Legally, Election Day falls on the first Tuesday of November by federal law. Donald Trump might make a play to change it if he feels his chances for reelection are seriously threatened (we can see it happening), but realistically he can’t really do anything without the approval of Congress. The bad news is this: Republican members of Congress have basically fallen in lock-step with the president, regardless of the laws at stake or the integrity of our government.
That means Election Day could theoretically be postponed because of emergency.
More likely, Donald Trump will contest the results of the election if he loses by a small margin. Because this is likely, there is a plausible scenario in which he and Joe Biden both claim victory and refuse to concede to the political opposition. In this case, a Republic-led Congress might very well side with Trump to “steal” the oval.
It might seem like the ultimate decision-making power would be lain at the feet of the Supreme Court, but that isn’t exactly the case. When the Supreme Court ruled in favor of George W. Bush after a heated battle between him and Al Gore in 2000, Al Gore took the high road and conceded to his opponent while Florida was still recounting votes. Perhaps tragically (for Democrats), one study concluded that the decision would have been reversed had the recount been allowed to proceed, making Gore the winner in 2000.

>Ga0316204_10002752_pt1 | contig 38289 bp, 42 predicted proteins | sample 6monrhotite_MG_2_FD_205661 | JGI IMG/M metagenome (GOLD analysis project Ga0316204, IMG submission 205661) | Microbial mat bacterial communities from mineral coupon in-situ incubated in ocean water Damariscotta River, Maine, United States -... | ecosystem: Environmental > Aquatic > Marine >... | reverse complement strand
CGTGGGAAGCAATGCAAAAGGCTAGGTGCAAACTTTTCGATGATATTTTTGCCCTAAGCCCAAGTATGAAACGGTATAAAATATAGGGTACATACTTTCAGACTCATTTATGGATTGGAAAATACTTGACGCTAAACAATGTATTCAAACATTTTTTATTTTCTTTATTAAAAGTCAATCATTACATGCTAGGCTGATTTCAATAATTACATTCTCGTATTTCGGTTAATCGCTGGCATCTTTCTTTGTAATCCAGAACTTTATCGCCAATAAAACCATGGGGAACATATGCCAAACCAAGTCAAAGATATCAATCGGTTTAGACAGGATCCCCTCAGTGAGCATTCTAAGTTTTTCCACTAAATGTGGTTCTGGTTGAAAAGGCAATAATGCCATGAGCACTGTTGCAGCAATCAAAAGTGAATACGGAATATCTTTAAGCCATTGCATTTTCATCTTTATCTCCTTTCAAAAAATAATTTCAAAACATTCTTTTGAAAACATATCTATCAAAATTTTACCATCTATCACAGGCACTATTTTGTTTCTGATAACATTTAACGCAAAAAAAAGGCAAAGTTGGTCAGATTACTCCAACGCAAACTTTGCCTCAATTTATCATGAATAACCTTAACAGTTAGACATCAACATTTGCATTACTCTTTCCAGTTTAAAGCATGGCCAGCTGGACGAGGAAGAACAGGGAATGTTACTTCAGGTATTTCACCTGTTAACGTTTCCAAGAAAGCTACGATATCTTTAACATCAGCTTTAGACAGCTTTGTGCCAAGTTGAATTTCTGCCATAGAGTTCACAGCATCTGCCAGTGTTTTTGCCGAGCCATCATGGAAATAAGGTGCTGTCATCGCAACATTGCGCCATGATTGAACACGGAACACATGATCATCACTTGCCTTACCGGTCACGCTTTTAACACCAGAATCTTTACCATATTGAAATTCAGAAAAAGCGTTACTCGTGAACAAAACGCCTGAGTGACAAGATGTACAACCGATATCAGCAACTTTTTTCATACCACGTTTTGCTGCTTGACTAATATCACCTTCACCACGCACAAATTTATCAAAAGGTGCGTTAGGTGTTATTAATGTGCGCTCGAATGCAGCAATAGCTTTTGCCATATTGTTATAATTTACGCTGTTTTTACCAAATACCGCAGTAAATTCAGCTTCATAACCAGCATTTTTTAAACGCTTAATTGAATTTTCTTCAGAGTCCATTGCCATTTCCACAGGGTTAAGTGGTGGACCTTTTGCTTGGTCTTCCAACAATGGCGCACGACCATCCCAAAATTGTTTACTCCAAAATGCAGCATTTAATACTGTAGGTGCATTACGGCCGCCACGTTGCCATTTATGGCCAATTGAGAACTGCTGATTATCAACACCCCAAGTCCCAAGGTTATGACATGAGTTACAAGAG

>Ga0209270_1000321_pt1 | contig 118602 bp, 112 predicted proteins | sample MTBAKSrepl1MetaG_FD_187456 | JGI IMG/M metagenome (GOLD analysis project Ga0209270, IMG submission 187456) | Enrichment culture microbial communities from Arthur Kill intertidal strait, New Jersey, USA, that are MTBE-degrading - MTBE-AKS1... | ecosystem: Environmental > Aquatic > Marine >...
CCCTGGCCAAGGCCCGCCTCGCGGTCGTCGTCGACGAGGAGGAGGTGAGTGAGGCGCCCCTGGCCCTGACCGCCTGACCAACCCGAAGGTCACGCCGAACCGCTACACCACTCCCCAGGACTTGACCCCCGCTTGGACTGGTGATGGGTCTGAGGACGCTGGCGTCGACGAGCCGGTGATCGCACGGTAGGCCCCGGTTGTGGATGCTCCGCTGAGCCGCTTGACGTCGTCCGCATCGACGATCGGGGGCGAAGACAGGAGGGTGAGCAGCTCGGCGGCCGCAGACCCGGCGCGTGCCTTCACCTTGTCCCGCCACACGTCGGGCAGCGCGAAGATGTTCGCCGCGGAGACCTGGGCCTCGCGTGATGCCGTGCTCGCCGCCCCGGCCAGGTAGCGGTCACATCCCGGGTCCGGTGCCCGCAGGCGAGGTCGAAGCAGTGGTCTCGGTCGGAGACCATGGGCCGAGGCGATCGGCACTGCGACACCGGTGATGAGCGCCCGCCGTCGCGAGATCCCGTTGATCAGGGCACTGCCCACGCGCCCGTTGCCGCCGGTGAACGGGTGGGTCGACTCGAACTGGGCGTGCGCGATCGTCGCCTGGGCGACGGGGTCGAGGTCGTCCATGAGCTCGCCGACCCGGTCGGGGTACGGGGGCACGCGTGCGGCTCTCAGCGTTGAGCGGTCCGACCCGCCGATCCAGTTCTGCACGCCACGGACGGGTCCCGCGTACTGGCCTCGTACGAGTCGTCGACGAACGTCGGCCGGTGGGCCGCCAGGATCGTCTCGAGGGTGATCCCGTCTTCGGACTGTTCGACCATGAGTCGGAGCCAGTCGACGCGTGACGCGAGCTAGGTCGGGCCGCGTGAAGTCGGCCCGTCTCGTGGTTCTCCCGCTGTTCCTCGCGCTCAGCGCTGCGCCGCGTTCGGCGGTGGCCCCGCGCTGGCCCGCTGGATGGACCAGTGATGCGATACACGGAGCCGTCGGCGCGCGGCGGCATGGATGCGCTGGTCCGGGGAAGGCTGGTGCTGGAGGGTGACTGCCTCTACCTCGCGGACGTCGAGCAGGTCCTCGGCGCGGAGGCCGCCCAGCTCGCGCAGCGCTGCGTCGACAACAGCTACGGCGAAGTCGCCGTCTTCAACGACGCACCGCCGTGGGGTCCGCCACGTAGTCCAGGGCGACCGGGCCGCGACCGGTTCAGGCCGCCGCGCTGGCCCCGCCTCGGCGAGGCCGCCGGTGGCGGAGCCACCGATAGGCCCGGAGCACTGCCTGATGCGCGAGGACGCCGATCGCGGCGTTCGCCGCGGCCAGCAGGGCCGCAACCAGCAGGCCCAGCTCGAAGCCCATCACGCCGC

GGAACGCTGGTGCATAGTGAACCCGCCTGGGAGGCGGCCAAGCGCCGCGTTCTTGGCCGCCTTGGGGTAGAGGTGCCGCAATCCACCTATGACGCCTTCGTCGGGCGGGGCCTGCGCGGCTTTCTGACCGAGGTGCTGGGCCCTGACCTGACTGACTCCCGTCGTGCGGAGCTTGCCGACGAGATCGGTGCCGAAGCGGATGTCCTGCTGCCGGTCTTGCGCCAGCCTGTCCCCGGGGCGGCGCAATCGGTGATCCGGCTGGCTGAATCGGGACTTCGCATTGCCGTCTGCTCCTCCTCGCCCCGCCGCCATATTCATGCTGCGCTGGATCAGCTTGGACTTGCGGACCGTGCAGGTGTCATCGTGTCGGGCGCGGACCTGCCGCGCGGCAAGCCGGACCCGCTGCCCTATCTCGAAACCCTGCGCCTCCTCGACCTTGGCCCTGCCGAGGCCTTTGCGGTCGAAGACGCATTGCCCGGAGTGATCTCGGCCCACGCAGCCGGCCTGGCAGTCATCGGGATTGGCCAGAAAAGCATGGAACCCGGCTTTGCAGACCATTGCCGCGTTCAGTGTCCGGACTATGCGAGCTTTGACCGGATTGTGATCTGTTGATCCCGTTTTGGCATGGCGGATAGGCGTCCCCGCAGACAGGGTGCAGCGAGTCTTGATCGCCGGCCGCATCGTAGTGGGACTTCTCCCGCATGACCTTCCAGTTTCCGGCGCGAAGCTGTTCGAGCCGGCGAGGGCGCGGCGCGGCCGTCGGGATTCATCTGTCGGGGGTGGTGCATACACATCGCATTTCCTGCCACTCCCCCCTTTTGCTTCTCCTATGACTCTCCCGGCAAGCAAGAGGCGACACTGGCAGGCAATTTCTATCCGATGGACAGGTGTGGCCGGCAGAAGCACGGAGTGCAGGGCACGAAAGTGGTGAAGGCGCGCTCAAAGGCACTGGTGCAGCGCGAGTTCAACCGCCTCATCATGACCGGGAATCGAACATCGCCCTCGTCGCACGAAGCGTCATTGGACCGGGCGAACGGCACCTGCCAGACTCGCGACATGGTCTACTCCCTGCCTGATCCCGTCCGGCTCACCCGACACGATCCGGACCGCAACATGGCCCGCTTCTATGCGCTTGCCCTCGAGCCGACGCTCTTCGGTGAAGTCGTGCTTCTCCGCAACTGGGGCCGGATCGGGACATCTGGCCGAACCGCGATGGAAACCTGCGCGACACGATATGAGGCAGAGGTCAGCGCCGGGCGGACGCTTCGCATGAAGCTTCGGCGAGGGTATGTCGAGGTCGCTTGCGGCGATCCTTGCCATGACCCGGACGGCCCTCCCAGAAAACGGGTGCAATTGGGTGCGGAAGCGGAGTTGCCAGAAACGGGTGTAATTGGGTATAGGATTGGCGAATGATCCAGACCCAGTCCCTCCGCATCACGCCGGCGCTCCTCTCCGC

But, suffice it to say, no one can see either Trump or Biden conceding to the opposition even if Trump clearly loses the electoral vote (he will almost certainly lose the popular vote again).
Legally, this places the country in a tricky position during which we might not have a president. Coupled with the coronavirus, recent unrest, and the possibility of widespread discontent with any election result later this year, and it’s anyone’s guess what might happen — or what the law might do about it.